Partial persistent sequences and their applications to collaborative text document editing and processing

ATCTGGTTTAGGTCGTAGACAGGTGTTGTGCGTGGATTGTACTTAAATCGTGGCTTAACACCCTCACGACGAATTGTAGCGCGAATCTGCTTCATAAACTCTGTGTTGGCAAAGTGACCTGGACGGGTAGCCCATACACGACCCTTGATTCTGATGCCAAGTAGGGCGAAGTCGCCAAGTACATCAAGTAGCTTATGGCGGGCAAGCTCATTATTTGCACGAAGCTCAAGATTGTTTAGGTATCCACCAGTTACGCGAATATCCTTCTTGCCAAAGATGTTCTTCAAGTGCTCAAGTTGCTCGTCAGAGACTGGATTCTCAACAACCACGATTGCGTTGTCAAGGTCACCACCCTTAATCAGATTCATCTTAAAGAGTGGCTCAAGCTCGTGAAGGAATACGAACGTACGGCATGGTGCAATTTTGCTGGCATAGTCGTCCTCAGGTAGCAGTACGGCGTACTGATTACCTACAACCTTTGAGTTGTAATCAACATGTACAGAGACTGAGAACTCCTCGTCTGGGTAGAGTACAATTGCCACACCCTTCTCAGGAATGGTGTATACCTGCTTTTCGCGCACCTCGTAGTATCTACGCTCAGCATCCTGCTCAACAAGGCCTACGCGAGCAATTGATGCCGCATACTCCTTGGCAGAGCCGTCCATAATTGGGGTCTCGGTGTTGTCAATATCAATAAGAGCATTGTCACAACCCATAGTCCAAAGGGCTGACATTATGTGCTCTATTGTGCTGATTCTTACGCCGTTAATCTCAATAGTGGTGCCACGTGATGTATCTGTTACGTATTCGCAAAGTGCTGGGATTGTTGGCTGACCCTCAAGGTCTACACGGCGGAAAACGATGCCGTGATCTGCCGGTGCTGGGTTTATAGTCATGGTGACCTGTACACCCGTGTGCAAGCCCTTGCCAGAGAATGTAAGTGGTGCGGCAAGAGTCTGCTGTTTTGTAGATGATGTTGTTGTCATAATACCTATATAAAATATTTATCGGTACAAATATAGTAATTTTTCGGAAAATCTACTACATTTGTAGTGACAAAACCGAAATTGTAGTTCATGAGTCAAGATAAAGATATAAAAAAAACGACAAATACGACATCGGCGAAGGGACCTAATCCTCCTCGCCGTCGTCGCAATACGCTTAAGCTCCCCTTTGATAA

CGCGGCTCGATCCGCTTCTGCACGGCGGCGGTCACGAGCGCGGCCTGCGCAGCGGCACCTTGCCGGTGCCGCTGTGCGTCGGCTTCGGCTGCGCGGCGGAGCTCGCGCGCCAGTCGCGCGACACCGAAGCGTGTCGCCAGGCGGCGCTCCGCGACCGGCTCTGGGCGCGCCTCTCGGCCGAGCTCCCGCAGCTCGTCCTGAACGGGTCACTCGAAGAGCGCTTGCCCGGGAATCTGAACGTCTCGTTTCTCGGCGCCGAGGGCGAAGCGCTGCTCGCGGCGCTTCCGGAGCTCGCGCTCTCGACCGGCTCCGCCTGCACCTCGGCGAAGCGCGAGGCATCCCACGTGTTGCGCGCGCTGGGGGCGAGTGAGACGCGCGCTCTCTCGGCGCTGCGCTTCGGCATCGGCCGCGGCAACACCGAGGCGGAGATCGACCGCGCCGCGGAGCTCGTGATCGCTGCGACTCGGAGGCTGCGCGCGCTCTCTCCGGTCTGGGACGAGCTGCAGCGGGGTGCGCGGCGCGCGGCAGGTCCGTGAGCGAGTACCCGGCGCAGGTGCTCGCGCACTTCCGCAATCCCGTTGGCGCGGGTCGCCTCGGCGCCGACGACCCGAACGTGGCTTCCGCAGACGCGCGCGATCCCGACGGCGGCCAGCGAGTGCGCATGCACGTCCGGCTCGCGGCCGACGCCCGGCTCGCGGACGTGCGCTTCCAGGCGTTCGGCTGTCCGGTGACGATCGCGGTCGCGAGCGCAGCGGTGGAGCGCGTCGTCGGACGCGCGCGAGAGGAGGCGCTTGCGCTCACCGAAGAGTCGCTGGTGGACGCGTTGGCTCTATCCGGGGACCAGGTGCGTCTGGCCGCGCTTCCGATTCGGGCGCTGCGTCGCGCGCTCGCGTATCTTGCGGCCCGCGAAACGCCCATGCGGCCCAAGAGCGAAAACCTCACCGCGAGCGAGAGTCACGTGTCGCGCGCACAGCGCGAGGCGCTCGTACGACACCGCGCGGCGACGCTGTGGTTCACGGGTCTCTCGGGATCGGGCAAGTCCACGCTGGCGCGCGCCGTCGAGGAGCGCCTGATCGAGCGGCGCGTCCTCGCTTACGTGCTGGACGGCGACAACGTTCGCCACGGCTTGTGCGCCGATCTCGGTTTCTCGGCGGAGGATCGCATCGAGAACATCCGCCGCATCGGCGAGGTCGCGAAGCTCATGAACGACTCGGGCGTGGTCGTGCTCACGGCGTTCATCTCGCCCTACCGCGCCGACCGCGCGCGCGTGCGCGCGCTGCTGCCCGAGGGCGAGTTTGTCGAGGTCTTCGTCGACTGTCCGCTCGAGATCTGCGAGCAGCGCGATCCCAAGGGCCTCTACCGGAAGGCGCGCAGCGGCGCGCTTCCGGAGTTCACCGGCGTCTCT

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In a variety of text document editing and processing applications, it is necessary to keep track of the revision history of text documents by recording changes and the metadata of those changes (e.g., user names and modification timestamps). The recent Web 2.0 document editing and processing applications, such as real-time collaborative note taking and wikis, require fine-grained shared access to collaborative text documents as well as efficient retrieval of metadata associated with different parts of collaborative text documents. Current revision control techniques only support coarse-grained shared access and are inefficient to retrieve metadata of changes at the sub-document granularity. In this dissertation, we design and implement partial persistent sequences (PPSs) to support real-time collaborations and manage metadata of changes at fine granularities for collaborative text document editing and processing applications. As a persistent data structure, PPSs have two important features. First, items in the data structure are never removed. We maintain necessary timestamp information to keep track of both inserted and deleted items and use the timestamp information to reconstruct the state of a document at any point in time. Second, PPSs create unique, persistent, and ordered identifiers for items of a document at fine granularities (e.g., a word or a sentence). As a result, we are able to support consistent and fine-grained shared access to collaborative text documents by detecting and resolving editing conflicts based on the revision history as well as to efficiently index and retrieve metadata associated with different parts of collaborative text documents. We demonstrate the capabilities of PPSs through two important problems in collaborative text document editing and processing applications: data consistency control and fine-grained document provenance management. The first problem studies how to detect and resolve editing conflicts in collaborative text document editing systems. We approach this problem in two steps. In the first step, we use PPSs to capture data dependencies between different editing operations and define a consistency model more suitable for real-time collaborative editing systems. In the second step, we extend our work to the entire spectrum of collaborations and adapt transactional techniques to build a flexible framework for the development of various collaborative editing systems. The generality of this framework is demonstrated by its capabilities to specify three different types of collaborations as exemplified in the systems of RCS, MediaWiki, and Google Docs respectively. We precisely specify the programming interfaces of this framework and describe a prototype implementation over Oracle Berkeley DB High Availability, a replicated database management engine. The second problem of fine-grained document provenance management studies how to efficiently index and retrieve fine-grained metadata for different parts of collaborative text documents. We use PPSs to design both disk-economic and computation-efficient techniques to index provenance data for millions of Wikipedia articles. Our approach is disk economic because we only save a few full versions of a document and only keep delta changes between those full versions. Our approach is also computation-efficient because we avoid the necessity of parsing the revision history of collaborative documents to retrieve fine-grained metadata. Compared to MediaWiki, the revision control system for Wikipedia, our system uses less than 10% of disk space and achieves at least an order of magnitude speed-up to retrieve fine-grained metadata for documents with thousands of revisions.